Historic cities and natural wonders await you in Serbia and you can experience the country as a local as part of your multi-country Balkan Tour. We’ve been hosting tours here for groups both small and large. Balkan Tours aims to make your experience unique by:
Balkan Tales has curated its most popular locations in Serbia that are worth seeing at all costs, but we’re always open to suggestions and additions. Tell us what you want to do and our guides will make it happen!
Serbian Intangible Cultural Heritage
In Belgrade, you can visit, too, the museums of Aviation, of Yugoslav History, of Science and Technology. The diversity of architecture comprises the Kalemegdan park, where the oldest buildings are, among which a Turkish turbe. Josip Tito’s mausoleum tells about the ex president of Yugoslavia. Kalemegdan Fortress is among the prime sites. On the hill, the Avala Monument rises. On the Sava, Ada Ciganlija is a complex for sports and recreation, with beaches; it is a former island, now connected to the bank via causeways, between which a pond is formed.[/accordion-item]
The Skull Tower, or Ćele Kula, is made of Serbian uprisers’skulls; the uprising was against the Ottomans. The Memorial Chapel and monument, near the fortress, honor the victims of the 1999 NATO bombing. The Roman period villa Mediana is near the city. If you are a jazz aficionado, come in mid August for the International Jazz Festival.[/accordion-item]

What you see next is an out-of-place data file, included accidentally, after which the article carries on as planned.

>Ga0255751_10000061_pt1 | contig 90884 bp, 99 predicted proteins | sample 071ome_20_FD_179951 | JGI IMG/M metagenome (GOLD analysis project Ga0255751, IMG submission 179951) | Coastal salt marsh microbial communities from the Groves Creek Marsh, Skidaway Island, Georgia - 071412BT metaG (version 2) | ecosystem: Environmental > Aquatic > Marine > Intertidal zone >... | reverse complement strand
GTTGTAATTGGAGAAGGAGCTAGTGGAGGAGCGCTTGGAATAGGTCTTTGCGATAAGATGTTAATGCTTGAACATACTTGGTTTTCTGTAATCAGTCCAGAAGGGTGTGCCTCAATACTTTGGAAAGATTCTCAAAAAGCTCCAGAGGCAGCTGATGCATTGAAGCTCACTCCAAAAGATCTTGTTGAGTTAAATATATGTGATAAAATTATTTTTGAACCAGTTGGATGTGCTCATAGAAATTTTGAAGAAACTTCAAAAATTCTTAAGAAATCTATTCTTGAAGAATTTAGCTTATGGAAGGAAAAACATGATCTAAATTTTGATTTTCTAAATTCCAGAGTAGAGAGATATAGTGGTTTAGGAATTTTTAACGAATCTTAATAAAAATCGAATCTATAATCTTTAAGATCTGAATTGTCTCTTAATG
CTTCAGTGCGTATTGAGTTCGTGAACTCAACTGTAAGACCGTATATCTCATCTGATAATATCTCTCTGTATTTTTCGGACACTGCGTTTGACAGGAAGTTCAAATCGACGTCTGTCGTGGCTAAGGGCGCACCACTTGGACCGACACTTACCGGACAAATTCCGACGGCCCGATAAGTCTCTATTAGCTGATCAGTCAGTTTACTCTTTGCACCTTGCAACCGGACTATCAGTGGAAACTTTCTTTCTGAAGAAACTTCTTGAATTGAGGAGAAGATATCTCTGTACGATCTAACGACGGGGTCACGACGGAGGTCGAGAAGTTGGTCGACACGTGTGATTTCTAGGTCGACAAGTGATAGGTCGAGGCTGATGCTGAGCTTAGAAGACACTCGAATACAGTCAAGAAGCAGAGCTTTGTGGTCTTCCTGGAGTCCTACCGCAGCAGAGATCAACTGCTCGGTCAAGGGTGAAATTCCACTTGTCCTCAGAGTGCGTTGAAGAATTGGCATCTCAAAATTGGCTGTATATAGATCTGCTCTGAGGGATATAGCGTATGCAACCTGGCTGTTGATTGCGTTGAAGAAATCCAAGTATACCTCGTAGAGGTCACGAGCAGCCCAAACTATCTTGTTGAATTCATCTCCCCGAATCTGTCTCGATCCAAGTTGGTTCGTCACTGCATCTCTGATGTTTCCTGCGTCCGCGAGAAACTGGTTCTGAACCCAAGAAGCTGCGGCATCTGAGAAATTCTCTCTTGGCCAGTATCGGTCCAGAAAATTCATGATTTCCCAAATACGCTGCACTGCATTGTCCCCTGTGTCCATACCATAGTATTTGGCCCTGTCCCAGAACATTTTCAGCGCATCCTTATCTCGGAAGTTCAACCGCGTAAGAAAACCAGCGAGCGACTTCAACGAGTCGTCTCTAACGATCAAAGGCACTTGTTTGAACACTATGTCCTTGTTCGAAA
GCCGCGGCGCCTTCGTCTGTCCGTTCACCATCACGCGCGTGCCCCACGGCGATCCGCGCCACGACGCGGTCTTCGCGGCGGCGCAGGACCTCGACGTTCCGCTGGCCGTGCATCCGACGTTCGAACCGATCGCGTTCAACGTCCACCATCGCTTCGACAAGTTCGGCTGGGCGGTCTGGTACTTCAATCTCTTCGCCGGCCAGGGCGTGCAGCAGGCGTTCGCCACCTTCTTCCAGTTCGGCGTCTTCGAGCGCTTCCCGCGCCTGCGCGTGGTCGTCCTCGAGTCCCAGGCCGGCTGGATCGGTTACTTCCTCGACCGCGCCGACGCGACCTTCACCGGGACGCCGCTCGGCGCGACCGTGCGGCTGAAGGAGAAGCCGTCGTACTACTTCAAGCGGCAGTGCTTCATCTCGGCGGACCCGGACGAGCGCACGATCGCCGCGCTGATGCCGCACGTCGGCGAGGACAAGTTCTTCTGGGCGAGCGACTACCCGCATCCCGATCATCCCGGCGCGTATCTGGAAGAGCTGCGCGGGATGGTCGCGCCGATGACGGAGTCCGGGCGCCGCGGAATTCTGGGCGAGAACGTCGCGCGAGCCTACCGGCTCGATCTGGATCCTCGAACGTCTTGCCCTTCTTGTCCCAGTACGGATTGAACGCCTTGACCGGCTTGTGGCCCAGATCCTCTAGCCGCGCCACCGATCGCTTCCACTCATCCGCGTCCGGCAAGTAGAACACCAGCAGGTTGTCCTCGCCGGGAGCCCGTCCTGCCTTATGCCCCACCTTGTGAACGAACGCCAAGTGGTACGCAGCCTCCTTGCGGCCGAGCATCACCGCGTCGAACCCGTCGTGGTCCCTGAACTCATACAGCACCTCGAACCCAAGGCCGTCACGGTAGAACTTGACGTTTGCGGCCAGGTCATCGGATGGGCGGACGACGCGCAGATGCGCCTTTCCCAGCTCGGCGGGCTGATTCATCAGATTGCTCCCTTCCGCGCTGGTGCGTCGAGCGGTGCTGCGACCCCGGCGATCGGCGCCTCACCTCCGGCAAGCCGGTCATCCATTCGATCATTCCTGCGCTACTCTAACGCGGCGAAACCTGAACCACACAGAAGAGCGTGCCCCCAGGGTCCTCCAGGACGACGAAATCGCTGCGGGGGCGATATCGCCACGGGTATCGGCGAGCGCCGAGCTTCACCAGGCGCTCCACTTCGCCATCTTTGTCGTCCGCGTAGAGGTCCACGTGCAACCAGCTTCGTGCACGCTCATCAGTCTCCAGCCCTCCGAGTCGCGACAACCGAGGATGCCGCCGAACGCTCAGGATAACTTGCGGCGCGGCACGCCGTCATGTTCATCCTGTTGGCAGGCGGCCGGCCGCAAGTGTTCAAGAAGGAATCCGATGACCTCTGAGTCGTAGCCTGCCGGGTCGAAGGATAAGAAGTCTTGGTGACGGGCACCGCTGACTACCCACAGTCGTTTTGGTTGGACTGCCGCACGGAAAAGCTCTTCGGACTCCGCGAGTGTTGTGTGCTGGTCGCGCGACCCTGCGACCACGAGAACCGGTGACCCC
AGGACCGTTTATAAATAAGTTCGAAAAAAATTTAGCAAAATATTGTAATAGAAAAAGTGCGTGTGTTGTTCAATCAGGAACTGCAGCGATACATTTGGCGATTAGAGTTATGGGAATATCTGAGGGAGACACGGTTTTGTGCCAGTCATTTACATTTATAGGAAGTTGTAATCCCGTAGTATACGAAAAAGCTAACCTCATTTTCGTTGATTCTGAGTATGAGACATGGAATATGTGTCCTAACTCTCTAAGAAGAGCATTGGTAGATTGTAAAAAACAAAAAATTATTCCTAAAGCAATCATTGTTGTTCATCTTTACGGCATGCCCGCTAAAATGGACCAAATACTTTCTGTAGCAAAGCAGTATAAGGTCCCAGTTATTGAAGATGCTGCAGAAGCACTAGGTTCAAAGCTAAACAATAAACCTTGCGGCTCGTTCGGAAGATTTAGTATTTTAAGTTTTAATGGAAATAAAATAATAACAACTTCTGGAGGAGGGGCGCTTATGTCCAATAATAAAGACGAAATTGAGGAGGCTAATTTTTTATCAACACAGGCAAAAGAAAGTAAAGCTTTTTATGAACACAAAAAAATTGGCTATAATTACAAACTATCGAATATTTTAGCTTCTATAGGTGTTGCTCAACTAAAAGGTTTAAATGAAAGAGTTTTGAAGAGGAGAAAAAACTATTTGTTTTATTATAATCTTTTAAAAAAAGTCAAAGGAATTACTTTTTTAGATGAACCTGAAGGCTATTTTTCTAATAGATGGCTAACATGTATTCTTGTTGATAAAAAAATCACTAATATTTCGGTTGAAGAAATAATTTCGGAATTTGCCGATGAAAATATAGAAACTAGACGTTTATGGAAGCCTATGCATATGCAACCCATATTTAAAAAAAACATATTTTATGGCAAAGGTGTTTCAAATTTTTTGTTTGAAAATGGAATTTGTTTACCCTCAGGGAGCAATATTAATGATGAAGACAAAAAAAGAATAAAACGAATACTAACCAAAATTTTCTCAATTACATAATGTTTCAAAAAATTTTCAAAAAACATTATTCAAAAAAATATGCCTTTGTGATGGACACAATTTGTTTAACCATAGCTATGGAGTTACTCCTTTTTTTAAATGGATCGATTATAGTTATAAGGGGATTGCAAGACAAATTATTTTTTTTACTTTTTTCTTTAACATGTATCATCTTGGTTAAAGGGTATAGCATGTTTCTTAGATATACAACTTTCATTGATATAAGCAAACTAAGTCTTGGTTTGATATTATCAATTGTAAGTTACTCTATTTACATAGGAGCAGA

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On the Danube, beaches abound; among them, Štrand is the largest one. The nearby park of Fruška Gora is, too, a favorite area. In it, hiking, cycling, and the May marathon attract crowds. For summer recreation, the Ledinci lake in the park is another hub. It is artificial, built during the NATO bombing, to get water, but now is a recreation destination.[/accordion-item]
When the St. George church was built, it was decided to bring together precious mosaics from holy places in the country. The compositions total 725, 513 of which are inside the church, with a total area of 3,500 square metres. The royals buried in Topola lie in the St. George church itself or in the yard. There is also buried Dorde Petrović, called Karadorde, the founder of modern Serbia who led the uprising for separation from the Ottoman empire. The Oplenac Vintage is a folk festival dedicated to grapes and wine.[/accordion-item]
Zlatibor, at 1,000 metres of altitude, is an area for plenty of hiking, skiing, and being in the open. When you reach the town of Užice, at the mountain foot, or the town of Zlatibor, plan your activities and destinations. The air is clean, the summer is replete with sunshine, and in winter the snow cover is abundant. Stay in hotels, holiday centres, or cottages. Zlatibor became a nature park in 2017. You will find the Park Forest nature reserve, spread on 12 hectares, out of the entire 42 hectares of the Zlatibor Park area. Admire the black pines, as well as numerous bird species. [/accordion-item]
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This large Serbian city lies in the Pannonian Plain, and sits on the banks of the Danube. Nearby rises the Fruška Gora mountain. Not many buildings have been left built the 19th century, because in the 1848 revolution was the culprit for destroying most of the city’s edifices. In the 19th century, being already the hub of culture for Serbia, and was rightly called the Serbian Athens. The EXIT festival is among the most outstanding such summer events Europe wide. The major museums are the Vojvodina Museum and the museum in the Petrovaradin Fortress where the fortress history can be learned.[/accordion-item]